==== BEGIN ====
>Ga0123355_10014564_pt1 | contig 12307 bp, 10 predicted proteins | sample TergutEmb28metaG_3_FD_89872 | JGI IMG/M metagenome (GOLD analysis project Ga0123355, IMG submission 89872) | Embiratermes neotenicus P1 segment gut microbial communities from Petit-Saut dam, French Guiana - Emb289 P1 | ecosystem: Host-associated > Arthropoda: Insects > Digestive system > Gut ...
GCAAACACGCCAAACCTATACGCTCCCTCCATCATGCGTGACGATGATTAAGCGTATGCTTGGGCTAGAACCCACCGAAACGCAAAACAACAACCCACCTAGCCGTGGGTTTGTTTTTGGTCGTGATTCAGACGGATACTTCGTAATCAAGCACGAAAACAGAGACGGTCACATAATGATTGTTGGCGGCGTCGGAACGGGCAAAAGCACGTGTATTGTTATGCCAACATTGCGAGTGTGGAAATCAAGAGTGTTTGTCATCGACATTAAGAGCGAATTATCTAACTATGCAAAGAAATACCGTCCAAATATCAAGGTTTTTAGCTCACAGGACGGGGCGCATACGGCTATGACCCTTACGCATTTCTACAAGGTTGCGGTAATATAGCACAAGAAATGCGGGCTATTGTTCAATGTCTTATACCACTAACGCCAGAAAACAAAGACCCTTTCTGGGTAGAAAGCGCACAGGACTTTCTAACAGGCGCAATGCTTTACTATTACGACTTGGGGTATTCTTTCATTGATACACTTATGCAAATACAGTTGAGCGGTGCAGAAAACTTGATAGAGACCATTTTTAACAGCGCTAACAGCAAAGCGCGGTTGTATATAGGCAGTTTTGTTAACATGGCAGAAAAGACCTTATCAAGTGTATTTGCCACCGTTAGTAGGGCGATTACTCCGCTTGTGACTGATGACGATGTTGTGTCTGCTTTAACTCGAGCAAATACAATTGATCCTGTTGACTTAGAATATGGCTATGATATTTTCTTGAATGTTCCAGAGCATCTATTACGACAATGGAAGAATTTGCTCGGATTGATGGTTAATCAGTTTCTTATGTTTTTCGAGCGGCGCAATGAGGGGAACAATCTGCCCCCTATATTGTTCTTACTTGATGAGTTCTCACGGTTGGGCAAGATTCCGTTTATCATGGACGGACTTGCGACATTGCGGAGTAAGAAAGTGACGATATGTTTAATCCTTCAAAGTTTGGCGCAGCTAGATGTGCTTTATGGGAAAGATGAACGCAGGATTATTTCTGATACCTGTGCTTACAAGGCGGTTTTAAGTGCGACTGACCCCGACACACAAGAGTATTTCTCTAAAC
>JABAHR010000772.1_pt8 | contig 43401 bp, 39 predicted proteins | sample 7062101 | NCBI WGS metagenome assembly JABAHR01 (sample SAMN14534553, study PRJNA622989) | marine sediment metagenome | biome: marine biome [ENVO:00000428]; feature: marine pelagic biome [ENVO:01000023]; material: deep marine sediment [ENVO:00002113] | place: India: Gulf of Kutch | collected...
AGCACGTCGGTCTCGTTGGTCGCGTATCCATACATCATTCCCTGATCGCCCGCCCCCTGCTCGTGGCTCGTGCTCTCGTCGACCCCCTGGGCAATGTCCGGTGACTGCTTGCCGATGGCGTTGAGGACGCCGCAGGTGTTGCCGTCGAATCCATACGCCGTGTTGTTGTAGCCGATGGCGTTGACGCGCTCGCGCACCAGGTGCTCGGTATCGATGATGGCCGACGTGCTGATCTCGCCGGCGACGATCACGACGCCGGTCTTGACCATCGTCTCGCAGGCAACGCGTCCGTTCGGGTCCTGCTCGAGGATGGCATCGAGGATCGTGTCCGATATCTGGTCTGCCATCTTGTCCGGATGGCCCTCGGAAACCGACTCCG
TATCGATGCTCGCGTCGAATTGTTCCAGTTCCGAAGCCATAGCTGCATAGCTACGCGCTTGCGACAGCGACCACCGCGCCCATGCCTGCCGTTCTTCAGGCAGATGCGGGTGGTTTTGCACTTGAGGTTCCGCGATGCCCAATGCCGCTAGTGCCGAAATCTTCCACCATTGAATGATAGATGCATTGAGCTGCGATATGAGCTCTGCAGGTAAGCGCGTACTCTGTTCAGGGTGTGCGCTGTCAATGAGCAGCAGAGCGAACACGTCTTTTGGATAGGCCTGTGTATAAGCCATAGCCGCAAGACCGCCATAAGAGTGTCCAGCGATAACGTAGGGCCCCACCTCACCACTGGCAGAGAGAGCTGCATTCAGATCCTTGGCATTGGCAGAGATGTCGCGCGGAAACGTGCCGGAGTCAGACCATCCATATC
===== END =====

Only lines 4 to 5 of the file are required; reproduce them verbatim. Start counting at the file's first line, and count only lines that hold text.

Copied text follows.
AGCACGTCGGTCTCGTTGGTCGCGTATCCATACATCATTCCCTGATCGCCCGCCCCCTGCTCGTGGCTCGTGCTCTCGTCGACCCCCTGGGCAATGTCCGGTGACTGCTTGCCGATGGCGTTGAGGACGCCGCAGGTGTTGCCGTCGAATCCATACGCCGTGTTGTTGTAGCCGATGGCGTTGACGCGCTCGCGCACCAGGTGCTCGGTATCGATGATGGCCGACGTGCTGATCTCGCCGGCGACGATCACGACGCCGGTCTTGACCATCGTCTCGCAGGCAACGCGTCCGTTCGGGTCCTGCTCGAGGATGGCATCGAGGATCGTGTCCGATATCTGGTCTGCCATCTTGTCCGGATGGCCCTCGGAAACCGACTCCG
TATCGATGCTCGCGTCGAATTGTTCCAGTTCCGAAGCCATAGCTGCATAGCTACGCGCTTGCGACAGCGACCACCGCGCCCATGCCTGCCGTTCTTCAGGCAGATGCGGGTGGTTTTGCACTTGAGGTTCCGCGATGCCCAATGCCGCTAGTGCCGAAATCTTCCACCATTGAATGATAGATGCATTGAGCTGCGATATGAGCTCTGCAGGTAAGCGCGTACTCTGTTCAGGGTGTGCGCTGTCAATGAGCAGCAGAGCGAACACGTCTTTTGGATAGGCCTGTGTATAAGCCATAGCCGCAAGACCGCCATAAGAGTGTCCAGCGATAACGTAGGGCCCCACCTCACCACTGGCAGAGAGAGCTGCATTCAGATCCTTGGCATTGGCAGAGATGTCGCGCGGAAACGTGCCGGAGTCAGACCATCCATATC